||Every war is entitled to a name. World War II was a warmed-over name, and the Korean conflict was not at first even given the name of â€œwar,â€ which Vietnam rated until it was overtaken by â€œsyndrome.â€ And not until 1947 was our intense but not-hot war against the Soviet Union named â€” in a speech by Bernard Baruch, written by Herbert Bayard Swope â€” the cold war.
We are now engaged in what many stay-the-coursers like to call â€œthe long war,â€ which may turn out to be its name in history unless good fortune shortens it. But more important than the name of the war â€” at least to the people on our side fighting and supporting it â€” is the name of the enemy. To allow a sworn enemy to remain nameless is to grant it the propaganda advantage of eternal mystery.
Accordingly, President Bush and his legion of the resolved tried out â€œwar on terror.â€ But that was derivative (â€œwar on poverty,â€ â€œwar on drugs,â€ â€œwar onâ€ a variety of isms), and terror was the method used by the enemy, not the enemy itself â€” an amorphous idea of intimidation rather than a specific, belligerent nation or a hostile people.
What rallying title to use? Not the â€œIraqi warâ€; the elected Iraqi government is on our side. The â€œwar on Saddamâ€ is over, and the â€œwar on bin Ladenâ€ would only build up a TV ghost. The â€œwar on Islamâ€? No; weâ€™re not fighting a whole religion. Bush tried narrowing that to â€œIslamic radicals,â€ but that formulation was denounced by Democratic senators and nonradical Muslims. â€œThere was a conscious desire not to use just one definitive word,â€ said Michael Gerson, until last year the presidentâ€™s chief speechwriter, now a Newsweek columnist, â€œbecause there wasnâ€™t a perfect word.â€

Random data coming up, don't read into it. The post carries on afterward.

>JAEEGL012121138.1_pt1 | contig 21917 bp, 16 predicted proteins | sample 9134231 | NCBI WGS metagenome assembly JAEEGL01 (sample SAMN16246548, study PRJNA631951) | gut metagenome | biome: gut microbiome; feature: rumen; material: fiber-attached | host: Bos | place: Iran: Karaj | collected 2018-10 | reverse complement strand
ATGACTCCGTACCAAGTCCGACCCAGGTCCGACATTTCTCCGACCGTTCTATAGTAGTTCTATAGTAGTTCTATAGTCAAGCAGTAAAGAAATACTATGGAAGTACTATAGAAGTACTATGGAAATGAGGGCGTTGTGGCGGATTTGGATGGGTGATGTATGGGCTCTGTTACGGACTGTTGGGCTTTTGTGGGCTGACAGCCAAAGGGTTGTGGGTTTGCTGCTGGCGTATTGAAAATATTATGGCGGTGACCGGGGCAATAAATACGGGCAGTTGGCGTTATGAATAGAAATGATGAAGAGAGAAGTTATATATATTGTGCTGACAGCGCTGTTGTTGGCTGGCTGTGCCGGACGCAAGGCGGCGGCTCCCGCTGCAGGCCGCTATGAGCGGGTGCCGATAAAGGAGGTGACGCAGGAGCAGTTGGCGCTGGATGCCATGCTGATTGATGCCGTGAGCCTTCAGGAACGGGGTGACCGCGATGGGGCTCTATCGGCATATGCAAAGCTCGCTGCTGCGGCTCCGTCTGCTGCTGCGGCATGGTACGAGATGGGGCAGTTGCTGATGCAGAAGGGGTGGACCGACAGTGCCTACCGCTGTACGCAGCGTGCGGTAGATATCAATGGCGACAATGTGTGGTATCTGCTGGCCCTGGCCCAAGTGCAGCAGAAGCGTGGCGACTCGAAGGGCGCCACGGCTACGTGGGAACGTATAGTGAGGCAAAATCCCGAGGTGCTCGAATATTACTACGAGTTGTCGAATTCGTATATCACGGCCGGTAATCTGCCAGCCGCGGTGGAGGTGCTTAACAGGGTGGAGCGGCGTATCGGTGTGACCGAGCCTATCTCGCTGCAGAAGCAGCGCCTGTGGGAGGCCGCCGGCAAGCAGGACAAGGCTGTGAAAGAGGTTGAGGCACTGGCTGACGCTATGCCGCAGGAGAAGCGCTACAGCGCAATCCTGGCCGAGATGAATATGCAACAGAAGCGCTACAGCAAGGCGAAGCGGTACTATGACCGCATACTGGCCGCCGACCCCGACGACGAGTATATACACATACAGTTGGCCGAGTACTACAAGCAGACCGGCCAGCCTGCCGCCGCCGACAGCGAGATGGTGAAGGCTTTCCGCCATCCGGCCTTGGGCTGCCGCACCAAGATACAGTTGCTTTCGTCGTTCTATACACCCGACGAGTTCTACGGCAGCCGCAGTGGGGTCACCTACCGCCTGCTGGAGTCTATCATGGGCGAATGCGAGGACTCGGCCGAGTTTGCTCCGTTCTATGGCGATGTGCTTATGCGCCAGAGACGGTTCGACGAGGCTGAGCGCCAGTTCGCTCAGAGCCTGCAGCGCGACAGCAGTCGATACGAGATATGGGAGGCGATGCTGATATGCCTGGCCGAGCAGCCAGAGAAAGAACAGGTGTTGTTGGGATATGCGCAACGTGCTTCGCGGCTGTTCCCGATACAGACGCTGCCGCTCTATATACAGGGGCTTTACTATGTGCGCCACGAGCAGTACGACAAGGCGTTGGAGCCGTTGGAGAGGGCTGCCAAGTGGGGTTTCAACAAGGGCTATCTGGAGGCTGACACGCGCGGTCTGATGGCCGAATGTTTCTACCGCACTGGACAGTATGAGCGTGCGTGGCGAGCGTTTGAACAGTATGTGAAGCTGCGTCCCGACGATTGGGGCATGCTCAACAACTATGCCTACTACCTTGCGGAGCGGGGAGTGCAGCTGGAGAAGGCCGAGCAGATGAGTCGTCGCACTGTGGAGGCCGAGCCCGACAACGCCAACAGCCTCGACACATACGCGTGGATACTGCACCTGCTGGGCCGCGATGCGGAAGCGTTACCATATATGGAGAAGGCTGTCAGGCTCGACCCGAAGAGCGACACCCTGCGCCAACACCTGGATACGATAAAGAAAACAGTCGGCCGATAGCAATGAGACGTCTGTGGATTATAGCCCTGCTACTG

Bush has been sensitive from the first days after 9/11 to the wrong of tarring the vast majority of Muslims with guilt-by-association rhetoric. In straining to be fair, however, he set out a few suggested labels but declined to choose: â€œSome call this evil Islamic radicalism; others, militant jihadism; still others, Islamofascism. Whatever itâ€™s called, this ideology is very different from the religion of Islam.â€
Thatâ€™s the tie-salesman approach to war-naming. (â€œYou like this one? How about this one? Or this?â€) This was not typical, ringing, forthright Bush oratory; rather, it was as if the president had taken the contribution of the speechwriters Gerson and David Frum years ago and fused Saddamâ€™s Iraq, the mullahsâ€™ Iran and nuclear-armed North Korea into an â€œaxis of whatever.â€
But the option preferred by â€œstill othersâ€ bears closer scrutiny: Islamofascism treats the opening Islam as the specifying modifier for the dominant noun, the repugnant ideology of fascism.